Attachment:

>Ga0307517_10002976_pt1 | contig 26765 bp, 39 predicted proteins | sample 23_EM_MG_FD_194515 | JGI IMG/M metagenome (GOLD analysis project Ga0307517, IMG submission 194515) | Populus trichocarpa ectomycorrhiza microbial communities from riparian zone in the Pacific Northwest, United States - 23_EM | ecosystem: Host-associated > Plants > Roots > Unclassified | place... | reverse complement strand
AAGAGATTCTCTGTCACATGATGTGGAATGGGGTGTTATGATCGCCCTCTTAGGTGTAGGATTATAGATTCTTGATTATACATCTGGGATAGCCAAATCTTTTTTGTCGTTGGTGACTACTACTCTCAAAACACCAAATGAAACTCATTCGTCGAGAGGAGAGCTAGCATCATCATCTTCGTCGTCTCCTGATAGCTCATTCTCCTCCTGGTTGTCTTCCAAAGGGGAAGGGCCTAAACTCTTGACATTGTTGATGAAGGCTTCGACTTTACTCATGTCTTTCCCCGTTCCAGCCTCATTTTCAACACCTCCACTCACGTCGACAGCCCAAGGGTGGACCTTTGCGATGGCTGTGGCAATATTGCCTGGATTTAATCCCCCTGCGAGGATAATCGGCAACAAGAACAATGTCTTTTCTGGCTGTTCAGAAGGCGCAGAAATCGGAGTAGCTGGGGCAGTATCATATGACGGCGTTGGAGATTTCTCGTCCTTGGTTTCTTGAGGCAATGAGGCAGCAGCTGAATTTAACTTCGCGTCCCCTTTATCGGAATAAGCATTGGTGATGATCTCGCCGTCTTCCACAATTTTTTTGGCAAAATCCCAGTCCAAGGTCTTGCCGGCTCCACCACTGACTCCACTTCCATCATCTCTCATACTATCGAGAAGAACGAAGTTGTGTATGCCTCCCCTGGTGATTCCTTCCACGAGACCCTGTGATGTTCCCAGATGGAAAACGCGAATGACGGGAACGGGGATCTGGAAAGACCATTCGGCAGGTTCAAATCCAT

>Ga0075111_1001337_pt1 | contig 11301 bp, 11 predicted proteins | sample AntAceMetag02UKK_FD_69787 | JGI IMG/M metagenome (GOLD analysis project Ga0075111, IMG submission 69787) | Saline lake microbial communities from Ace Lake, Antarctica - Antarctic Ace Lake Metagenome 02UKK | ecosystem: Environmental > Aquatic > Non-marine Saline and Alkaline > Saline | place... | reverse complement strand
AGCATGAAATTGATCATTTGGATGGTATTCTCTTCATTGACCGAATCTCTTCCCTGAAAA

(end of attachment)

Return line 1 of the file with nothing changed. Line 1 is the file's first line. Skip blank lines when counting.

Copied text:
>Ga0307517_10002976_pt1 | contig 26765 bp, 39 predicted proteins | sample 23_EM_MG_FD_194515 | JGI IMG/M metagenome (GOLD analysis project Ga0307517, IMG submission 194515) | Populus trichocarpa ectomycorrhiza microbial communities from riparian zone in the Pacific Northwest, United States - 23_EM | ecosystem: Host-associated > Plants > Roots > Unclassified | place... | reverse complement strand